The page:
It's a vivid snapshot of what life was like for gay and lesbian people twenty years ago, and what it does really well is evoke the politics and the emotions and all the inspiration and drive behind the roots of queer activism that we don't always see today. It's the story of the midpoint between here and a hundred years ago, when gay people are finally starting to stand up and say 'this isn't right', and actually start becoming a significant force in culture and politics. It comes during the worst of the AIDS epidemics, and that constant loss of young gay men is a constant pain in Bradly and Warren's lives.
It's very similar to Curious Wine in some ways - the overall plot is different, but the story of trapping a handful of people who dislike, or at best tolerate each other (with a few pairings), in a reasonably luxurious cabin out in the wilderness. Forced into close proximity, they strike sparks, get to know each other, or do their best to ignore each other.
Donnelly is notable by her absence - even when she arrives on the scene, she doesn't stand out, or take over the narrative at all until into the second half of the book, which is especially odd given how smitten everyone is with her. It's all about their relationships and history, not her. And the second half is all about the activism and discrimination and politics, so she plays a larger part.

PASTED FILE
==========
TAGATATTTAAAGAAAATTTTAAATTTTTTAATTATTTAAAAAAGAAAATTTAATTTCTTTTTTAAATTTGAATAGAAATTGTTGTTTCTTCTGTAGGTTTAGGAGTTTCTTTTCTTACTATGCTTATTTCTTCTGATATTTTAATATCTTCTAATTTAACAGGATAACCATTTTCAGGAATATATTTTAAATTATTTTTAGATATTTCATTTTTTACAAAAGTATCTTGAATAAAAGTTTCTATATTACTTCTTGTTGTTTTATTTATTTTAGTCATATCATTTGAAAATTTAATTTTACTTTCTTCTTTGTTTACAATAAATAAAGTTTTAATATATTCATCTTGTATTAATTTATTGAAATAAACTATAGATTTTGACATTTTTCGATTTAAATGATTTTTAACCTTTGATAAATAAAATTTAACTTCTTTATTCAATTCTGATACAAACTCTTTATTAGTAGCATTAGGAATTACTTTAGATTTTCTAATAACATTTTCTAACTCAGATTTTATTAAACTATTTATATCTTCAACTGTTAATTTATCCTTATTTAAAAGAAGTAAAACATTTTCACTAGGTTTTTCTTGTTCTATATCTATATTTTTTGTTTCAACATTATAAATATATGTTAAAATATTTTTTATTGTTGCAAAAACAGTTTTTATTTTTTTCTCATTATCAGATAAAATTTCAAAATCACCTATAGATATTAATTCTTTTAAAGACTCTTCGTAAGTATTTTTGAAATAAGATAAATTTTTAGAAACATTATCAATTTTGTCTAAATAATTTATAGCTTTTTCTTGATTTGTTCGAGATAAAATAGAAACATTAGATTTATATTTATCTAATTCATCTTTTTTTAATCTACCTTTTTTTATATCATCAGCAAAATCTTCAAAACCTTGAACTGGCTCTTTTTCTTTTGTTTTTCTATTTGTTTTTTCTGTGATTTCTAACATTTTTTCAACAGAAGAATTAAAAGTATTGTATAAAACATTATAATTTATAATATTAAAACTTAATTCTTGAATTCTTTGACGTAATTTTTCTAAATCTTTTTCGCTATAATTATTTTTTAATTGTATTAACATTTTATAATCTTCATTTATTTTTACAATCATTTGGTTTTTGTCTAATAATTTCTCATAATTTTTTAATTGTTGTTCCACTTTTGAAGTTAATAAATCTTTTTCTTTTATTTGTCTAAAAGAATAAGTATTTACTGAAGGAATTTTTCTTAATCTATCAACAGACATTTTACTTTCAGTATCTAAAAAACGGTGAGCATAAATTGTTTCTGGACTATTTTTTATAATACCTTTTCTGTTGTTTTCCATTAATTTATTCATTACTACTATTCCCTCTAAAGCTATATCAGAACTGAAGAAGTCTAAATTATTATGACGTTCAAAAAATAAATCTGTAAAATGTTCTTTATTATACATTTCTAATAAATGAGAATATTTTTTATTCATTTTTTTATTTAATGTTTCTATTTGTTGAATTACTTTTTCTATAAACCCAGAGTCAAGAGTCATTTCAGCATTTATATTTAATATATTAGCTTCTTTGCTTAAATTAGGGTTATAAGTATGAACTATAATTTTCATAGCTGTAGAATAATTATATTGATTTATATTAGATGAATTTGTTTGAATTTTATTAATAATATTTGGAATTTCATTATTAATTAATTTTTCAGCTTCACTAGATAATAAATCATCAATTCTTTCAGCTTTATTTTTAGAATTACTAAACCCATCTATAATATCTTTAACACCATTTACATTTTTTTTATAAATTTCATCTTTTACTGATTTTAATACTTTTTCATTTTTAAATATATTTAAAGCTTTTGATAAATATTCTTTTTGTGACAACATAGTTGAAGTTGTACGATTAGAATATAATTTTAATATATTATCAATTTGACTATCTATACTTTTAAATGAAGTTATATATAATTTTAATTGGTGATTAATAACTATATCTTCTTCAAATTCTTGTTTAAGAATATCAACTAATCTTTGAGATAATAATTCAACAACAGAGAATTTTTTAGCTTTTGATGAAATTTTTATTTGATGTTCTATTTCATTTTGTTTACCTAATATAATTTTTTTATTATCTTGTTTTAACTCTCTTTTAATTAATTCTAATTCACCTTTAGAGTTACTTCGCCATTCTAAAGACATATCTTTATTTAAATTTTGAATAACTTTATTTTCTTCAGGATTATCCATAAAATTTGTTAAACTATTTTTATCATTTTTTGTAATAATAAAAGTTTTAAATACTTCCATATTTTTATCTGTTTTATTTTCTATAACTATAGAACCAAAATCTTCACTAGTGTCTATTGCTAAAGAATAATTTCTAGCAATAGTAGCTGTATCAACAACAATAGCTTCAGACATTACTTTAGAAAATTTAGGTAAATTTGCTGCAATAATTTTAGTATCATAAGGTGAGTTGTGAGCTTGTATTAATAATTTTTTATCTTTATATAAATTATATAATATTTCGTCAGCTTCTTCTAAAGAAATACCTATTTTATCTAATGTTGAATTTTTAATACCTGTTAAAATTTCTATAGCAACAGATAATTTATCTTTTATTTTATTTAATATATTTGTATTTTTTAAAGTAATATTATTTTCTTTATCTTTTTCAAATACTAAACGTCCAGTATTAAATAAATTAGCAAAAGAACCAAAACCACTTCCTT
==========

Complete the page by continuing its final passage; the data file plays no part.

It's not a particularly whirlwind plot, but it becomes a gripping snapshot of what living gay, in or out of the closet, was like, and the events of the 1991 'flashpoint'. And while I wouldn't have rated it particularly highly halfway through the book, the long, rambling and in-depth introduction to each character meant that the end of the book hit a lot harder.
You can buy Flashpoint on Amazon.com and Amazon.co.uk secondhand, as a hardback or paperback, but it has not been reprinted or made available as an ebook.